Special Disaster Info

Hurricane season has arrived, being prepared is critical

PENDER COUNTY – Nearly two months into hurricane season, Pender County is continuing to provide hurricane preparedness information for citizens in our county. Pender County is committed to promoting personal and community preparedness techniques to ensure all citizens understand their flood risk, work to mitigate their flood risk and stay informed regarding hurricanes and flood events.

In the recent past, we have witnessed the devasting impacts that hurricanes can cause. High winds, heavy rainfall, tornadoes, and floods can cause loss of life and damage to property. As we saw with the impacts of Hurricane Florence in Pender County, all hurricanes can cause significant damage, even if they are not considered a Major Hurricane (Category 3 or higher).

Always keep these important facts in mind while preparing:

Know Your Risk: To search for general information about risks in your area, visit https://gis.pendercountync.gov/maps/ and type in your address. Click on layers and select flood zones to see what flood zone you are in or near. You can also visit NOAA’s historical hurricane track tool at https://coast.noaa.gov/hurricanes/ to check the severity and frequency of past hurricanes in your area.

Flood Alerts: To sign up for flood alerts that are tied to the nearest river gages, go to Pender County’s website and search for the webpage “Being Prepared for a Hurricane” http://www.pendercountync.gov/pcd/planning-community-development/being-prepared-for-a-hurricane/. Instructions to sign up for alerts can be found under the Flood Inundation Mapping and Alert Network (FIMAN) section.

Be Prepared: Act now to be prepared for hurricane season. Make sure you have family evacuation and communication plans, update your emergency supply kit and evaluate your flood insurance needs.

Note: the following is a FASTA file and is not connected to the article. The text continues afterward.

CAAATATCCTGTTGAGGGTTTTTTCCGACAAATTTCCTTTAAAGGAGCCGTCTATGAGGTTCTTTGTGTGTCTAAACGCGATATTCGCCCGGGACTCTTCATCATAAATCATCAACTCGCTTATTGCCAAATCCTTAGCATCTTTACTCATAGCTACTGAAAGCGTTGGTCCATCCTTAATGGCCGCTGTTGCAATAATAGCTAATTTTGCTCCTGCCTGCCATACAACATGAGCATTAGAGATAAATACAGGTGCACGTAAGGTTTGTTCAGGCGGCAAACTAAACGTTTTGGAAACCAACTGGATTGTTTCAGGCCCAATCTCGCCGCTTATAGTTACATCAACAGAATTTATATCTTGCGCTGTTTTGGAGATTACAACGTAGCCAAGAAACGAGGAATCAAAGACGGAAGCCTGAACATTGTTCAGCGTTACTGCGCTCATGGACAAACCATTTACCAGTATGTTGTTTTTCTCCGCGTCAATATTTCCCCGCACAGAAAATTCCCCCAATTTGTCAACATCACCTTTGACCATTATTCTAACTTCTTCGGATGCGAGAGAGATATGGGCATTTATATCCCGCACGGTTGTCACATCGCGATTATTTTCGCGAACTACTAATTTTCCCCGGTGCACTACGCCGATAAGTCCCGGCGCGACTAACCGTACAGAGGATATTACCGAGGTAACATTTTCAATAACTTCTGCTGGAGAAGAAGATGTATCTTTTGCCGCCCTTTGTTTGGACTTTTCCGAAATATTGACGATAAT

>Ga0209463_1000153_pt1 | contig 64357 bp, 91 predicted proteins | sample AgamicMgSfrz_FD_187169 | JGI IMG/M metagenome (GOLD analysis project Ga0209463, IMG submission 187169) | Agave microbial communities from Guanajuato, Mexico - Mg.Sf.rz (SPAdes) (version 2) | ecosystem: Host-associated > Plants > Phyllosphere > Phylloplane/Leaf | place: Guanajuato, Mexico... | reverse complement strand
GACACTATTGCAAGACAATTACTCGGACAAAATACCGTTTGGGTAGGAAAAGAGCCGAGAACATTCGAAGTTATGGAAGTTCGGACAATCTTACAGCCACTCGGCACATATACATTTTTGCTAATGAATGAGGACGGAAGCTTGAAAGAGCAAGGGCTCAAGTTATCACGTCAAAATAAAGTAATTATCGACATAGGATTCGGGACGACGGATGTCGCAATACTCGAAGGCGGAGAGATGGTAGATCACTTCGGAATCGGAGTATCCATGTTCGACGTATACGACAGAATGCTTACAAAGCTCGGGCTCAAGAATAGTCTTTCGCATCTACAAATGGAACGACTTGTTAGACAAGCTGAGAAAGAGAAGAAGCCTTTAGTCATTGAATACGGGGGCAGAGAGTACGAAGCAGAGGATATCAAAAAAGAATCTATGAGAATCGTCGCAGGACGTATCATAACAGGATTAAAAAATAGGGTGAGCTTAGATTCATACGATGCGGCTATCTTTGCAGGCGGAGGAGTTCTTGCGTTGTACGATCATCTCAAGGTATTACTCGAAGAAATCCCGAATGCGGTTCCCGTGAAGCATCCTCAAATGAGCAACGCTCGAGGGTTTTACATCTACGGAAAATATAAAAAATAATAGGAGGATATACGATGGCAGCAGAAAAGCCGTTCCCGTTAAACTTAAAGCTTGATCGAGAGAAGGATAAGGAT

Survival Kit Supplies: Water, food (non-perishable), flashlight, battery-powered or hand-crank radio (can be purchased at Red Cross store online), extra batteries, deluxe family first aid kit, medications and medical items, multi-purpose tools, sanitation, and personal hygiene items, copy of personal documents, cell phone with charger, family and emergency contact information, extra cash, emergency blanket, maps of the area, and if needed: Baby supplies, games and activities for children, pet supplies, and a manual can-opener.

Flood Insurance: Did you know that homeowner’s insurance does not cover damage from flooding? The good news is that Pender County is a member of the National Flood Insurance Program (NFIP).  Flood insurance is available to homeowners, condo owners, apartment owners, renters and business owners. Typically, there’s a 30-day waiting period from the date of purchase before your policy goes into effect. Areas in the floodplain are at a high risk of flooding. In high-risk areas, there is at least a 1 in 4 chance of flooding during a 30-year mortgage.

For more information, visit the Pender County Emergency Management website or our Facebook page. If you have not signed up for the CodeRed alert system, register for free at https://www.pendercountync.gov/em/ or call 910-259-1210 for details.

Pender County reports progress on floodplain management

BURGAW – Pender County Hazard Mitigation Coordinator Daniel Adams reported progress on the county’s mitigation action strategies related to floodplain management that are identified in the Hazard Mitigation Plan.

“Pender County joined the Community Rating System (CRS) in October 2020, which is a FEMA program that provides discounts to flood insurance policyholders in the county for various creditable activities completed by staff,” said Adams. “Each year we have to recertify that we’re continuing to complete the creditable activities that earn points towards those policy discounts.”

One of those activities is a progress report on mitigation action strategies that were identified in the Hazard Mitigation Plan related to floodplain management and providing information to the public.

“We continue to work on all 34 points identified in the Hazard Mitigation Plan,” said Adams.

Among the items in the progress report was the county’s provision to provide information regarding floodplain mapping to help citizens better understand flood risk for their property or a property they may be interested in purchasing.  

“We provide this service in person and online,” Adams said.

The Planning Department has two Certified Floodplain Managers on staff who can assist citizens with floodplain development or flood insurance-related questions.